The ski-in ski-out convenience of all the on-mountain villages cannot be denied. Belle Plagne is the best of them if nothing else because it is the least offensive to the senses.

Champagny-en-Vanoise is a worthy place to stay and play if one insists on visiting La Plagne. Only 5km from the main valley town of Bozel, Champagny is a world away from the Plagne resort villages. I was impressed how a potentially vile 4-storey concrete carpark below the gondola base is craftily hidden behind a pleasant looking row of apartments built along traditional lines. Champagny’s location in a sunny spot looking across the valley to Courchevel, provides easy access to Pralognan la Vanoise & 3 Vallees ski areas. Its south-aspect also equates to less snow & a valley run open less often than in the past as a result. The gondola download back to the village is comfortable though.

Another option is Montchavin at the same elevation as Champagny but on the opposite side of the mountain. It retains its authenticity, but it suffers from a tyranny of distance from the main action. Five or six lifts should get you to a decent height! It is awfully close to the linking cable car with Les Arcs though & is at the bottom of the full skiable vertical descents off the Bellecôte. Certainly a handy locale.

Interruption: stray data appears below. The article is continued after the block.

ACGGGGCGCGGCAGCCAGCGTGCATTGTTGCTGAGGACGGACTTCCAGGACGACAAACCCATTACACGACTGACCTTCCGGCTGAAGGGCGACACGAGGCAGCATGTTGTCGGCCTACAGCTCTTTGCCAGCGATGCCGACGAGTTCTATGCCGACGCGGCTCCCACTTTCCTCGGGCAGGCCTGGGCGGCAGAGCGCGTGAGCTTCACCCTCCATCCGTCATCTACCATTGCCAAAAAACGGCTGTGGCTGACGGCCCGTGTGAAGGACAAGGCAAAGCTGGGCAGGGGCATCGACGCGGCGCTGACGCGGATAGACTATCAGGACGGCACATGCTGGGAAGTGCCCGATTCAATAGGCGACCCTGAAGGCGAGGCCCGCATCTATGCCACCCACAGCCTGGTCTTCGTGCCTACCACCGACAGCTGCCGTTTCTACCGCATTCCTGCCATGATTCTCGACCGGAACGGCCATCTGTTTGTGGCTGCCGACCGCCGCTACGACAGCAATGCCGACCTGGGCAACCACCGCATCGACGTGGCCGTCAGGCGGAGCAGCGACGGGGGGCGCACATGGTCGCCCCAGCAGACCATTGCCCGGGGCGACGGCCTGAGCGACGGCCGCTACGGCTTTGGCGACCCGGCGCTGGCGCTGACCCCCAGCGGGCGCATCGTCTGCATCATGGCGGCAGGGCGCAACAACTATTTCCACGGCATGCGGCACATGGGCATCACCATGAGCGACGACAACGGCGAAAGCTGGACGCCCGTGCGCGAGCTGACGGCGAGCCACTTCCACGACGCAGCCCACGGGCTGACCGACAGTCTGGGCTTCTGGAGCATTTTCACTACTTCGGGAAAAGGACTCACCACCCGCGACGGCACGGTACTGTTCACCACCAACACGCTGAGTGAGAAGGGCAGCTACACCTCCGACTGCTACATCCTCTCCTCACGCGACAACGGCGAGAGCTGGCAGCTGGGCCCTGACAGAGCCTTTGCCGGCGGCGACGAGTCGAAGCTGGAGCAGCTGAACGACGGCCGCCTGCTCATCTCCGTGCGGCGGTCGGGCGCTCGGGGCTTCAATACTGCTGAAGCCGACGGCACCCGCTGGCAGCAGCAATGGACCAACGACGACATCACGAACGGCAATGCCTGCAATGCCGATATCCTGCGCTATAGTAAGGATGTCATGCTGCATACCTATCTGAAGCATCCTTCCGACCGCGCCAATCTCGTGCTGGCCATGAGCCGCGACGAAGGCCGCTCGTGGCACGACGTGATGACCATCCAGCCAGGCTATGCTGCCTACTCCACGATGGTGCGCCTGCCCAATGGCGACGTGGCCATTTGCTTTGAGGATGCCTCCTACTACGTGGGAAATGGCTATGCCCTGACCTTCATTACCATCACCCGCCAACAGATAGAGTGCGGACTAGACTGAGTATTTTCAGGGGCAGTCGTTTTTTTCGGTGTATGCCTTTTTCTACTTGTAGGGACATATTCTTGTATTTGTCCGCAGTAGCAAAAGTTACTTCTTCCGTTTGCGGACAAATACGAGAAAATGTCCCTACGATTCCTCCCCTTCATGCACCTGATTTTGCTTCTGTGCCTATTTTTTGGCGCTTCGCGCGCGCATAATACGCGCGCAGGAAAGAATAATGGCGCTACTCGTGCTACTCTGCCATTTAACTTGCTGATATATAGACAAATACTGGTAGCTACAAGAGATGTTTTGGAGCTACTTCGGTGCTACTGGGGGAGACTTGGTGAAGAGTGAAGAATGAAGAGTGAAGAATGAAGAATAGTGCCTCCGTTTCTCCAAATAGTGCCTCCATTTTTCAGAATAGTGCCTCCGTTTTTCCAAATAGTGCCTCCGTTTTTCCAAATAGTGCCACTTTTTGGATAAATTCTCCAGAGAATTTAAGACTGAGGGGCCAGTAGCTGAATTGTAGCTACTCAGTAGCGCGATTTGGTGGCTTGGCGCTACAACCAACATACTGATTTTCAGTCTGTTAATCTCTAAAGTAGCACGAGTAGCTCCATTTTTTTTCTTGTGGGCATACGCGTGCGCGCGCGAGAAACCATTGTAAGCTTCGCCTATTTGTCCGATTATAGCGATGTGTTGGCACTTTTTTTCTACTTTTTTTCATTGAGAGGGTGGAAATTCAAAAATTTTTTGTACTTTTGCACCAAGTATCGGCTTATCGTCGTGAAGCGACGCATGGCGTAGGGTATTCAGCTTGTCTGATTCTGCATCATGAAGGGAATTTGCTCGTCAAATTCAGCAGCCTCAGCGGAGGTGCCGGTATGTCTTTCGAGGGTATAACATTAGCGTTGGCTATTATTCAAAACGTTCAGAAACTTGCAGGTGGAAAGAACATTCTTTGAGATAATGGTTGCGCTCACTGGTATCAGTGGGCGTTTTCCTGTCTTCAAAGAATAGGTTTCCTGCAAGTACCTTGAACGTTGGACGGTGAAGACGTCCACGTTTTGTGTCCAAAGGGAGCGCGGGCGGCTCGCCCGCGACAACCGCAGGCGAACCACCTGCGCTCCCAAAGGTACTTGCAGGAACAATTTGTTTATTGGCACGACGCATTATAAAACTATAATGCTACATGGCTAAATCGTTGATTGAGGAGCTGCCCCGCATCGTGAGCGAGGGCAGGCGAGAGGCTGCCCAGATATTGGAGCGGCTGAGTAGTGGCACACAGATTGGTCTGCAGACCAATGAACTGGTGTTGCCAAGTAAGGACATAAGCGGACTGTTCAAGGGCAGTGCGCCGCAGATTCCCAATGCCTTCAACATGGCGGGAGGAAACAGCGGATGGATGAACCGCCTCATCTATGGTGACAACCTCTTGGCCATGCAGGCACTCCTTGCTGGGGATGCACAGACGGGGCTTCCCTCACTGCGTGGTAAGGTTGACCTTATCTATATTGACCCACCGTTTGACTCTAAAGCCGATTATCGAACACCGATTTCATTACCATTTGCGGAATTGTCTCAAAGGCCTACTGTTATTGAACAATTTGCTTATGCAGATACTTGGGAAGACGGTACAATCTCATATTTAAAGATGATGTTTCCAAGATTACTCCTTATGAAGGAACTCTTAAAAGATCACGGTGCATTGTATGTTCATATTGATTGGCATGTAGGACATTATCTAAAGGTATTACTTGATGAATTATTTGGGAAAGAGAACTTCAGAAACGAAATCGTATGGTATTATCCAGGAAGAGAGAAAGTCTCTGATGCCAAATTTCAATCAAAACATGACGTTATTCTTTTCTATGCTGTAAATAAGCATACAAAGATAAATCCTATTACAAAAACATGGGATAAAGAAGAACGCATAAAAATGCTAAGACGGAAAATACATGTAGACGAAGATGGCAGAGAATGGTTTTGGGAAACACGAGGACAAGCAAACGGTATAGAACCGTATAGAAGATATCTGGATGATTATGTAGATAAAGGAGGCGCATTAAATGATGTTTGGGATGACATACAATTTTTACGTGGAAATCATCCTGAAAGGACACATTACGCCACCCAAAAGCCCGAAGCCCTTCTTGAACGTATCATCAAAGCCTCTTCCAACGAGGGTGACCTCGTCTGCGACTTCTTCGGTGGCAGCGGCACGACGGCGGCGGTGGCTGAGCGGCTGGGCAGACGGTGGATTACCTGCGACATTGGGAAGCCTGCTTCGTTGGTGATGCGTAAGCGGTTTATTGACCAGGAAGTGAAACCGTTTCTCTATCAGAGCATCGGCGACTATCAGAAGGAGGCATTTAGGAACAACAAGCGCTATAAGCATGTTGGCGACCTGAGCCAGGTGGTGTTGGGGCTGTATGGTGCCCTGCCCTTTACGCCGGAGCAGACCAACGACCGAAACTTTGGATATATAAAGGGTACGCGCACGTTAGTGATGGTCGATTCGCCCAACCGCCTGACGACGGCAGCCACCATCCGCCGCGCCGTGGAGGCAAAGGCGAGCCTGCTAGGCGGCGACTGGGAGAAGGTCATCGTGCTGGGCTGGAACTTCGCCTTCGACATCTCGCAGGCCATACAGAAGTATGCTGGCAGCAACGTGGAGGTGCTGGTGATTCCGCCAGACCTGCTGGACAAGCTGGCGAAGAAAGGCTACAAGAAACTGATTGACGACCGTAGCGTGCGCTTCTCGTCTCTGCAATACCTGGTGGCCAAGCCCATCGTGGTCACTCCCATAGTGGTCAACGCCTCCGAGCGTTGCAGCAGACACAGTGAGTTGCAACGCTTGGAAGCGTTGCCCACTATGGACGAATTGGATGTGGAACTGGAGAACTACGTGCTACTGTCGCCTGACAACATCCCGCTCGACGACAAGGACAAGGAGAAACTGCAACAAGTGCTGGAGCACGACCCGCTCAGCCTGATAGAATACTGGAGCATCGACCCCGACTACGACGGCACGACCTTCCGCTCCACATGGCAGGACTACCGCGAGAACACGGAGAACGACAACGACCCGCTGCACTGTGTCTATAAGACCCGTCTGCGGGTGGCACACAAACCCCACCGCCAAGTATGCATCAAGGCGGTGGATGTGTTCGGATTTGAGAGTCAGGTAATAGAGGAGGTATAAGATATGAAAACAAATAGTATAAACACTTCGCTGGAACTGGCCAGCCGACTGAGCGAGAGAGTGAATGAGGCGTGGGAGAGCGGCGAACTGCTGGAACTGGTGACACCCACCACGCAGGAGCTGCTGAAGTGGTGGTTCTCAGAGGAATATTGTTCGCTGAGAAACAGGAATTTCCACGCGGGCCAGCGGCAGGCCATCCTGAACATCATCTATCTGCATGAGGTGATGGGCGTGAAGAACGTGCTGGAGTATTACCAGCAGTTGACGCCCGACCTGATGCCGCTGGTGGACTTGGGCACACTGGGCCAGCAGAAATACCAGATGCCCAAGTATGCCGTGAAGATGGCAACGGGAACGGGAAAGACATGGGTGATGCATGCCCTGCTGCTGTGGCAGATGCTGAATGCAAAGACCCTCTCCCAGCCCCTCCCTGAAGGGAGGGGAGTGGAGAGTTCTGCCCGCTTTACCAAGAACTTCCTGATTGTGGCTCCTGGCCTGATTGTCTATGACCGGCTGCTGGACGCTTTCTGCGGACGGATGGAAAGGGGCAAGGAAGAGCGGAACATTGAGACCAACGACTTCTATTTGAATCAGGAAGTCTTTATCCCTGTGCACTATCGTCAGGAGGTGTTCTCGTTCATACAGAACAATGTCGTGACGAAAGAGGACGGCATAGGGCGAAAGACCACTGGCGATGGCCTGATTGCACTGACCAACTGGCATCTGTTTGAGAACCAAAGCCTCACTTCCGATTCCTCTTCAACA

Looking through the photos, I can’t help but wonder whether I have been a bit too harsh on La Plagne. Perhaps a re-visit, but with some friends instead of solo, will change my view. Regardless, the scores are accurate for what one gets comparative to the rest of the world. Come visit & you be the judge, after all it is one of the most popular ski resorts in the world. How bad could it be?

You can see our thoughts on the pros and cons on the La Plagne overview page and also see our European ski resort ratings regarding how we score it compared to other skiing areas.

La Plagne - A Vast Terrain

Dieter
19/09/2018
  • Recommend
  • Would Revisit
  • Rider Type
    Snowboarder
  • Rider Level
    Advanced
  • Rider Age
    36-50
  • Month Visited:
    January
  • Admin Rating
    3

La Plagne - A Vast Terrain

Dieter
19/09/2018
La Plagne is formed by several villages and linked (since 2007) with Les Arcs to from 'Paradiski'. La Plagne is a bit bigger and has more diversity , Les Arcs has a bit more vertical. but both offer a variety in off-piste terrain. steep couloirs , forest and alpine meadows. A lot of the off-piste is easily accessed from the pistes and lifts. but the real beauty and vast off piste terrain requires some knowledge and sometimes a bit of hiking.